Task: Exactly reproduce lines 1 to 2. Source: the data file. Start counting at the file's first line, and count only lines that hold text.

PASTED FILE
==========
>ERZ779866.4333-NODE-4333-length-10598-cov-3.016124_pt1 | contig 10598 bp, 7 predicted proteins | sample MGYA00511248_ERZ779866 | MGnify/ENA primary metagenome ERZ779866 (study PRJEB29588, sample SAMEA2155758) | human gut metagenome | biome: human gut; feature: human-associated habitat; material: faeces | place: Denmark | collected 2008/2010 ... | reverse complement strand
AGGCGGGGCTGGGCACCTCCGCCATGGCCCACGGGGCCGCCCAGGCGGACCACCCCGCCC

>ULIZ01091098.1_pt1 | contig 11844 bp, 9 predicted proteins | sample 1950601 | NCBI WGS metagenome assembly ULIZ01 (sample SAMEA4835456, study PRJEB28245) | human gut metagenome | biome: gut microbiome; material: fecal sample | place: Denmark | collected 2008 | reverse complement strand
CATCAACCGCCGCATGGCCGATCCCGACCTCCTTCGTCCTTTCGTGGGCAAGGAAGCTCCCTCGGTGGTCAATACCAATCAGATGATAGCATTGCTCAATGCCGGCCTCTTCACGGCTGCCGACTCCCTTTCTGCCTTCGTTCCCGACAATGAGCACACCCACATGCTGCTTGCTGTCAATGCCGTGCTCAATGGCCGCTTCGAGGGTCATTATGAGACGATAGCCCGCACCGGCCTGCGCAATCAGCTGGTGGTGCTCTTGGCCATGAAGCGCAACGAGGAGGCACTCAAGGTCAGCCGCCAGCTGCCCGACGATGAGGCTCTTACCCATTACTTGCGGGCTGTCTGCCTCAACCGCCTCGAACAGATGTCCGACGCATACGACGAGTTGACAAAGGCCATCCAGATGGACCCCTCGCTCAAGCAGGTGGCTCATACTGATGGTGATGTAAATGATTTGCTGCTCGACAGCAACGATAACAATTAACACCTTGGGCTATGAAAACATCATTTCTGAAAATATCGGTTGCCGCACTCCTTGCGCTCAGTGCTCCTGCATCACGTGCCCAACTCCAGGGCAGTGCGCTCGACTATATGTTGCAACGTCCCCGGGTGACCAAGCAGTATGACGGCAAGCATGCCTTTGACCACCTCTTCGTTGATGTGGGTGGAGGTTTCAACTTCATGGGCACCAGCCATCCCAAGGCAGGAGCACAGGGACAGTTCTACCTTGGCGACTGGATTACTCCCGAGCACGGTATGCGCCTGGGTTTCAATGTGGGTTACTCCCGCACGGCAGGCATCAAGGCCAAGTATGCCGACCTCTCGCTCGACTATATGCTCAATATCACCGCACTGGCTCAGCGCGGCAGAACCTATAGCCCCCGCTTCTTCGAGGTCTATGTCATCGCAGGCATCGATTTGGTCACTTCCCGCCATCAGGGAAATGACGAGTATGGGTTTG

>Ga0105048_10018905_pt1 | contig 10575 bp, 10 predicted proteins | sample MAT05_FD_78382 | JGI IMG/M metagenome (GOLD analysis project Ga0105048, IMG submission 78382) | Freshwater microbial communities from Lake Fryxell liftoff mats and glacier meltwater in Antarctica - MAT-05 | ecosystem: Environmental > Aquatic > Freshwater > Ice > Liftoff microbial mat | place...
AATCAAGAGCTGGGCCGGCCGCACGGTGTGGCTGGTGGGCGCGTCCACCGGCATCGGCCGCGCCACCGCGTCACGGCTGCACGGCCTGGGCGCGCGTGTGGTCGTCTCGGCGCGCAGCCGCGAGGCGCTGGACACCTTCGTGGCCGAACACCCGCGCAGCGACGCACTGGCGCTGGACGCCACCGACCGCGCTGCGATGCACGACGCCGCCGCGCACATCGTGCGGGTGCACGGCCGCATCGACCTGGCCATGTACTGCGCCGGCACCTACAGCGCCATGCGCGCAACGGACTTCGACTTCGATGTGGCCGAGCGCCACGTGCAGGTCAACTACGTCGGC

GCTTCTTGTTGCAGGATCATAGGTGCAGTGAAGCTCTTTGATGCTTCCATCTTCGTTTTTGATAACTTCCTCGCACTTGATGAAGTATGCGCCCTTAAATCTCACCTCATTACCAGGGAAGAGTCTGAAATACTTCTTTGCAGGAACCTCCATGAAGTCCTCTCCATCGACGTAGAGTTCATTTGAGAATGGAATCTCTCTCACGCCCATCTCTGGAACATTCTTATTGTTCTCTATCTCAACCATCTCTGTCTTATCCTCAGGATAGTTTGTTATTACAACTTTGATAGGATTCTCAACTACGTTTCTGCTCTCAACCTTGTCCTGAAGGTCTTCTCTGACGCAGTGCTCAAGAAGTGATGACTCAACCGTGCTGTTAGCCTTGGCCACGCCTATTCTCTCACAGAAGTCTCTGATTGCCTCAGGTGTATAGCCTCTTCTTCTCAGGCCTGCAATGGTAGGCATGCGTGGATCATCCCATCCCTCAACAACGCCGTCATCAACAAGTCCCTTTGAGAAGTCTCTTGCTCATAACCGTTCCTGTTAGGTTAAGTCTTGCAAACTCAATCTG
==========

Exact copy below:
>ERZ779866.4333-NODE-4333-length-10598-cov-3.016124_pt1 | contig 10598 bp, 7 predicted proteins | sample MGYA00511248_ERZ779866 | MGnify/ENA primary metagenome ERZ779866 (study PRJEB29588, sample SAMEA2155758) | human gut metagenome | biome: human gut; feature: human-associated habitat; material: faeces | place: Denmark | collected 2008/2010 ... | reverse complement strand
AGGCGGGGCTGGGCACCTCCGCCATGGCCCACGGGGCCGCCCAGGCGGACCACCCCGCCC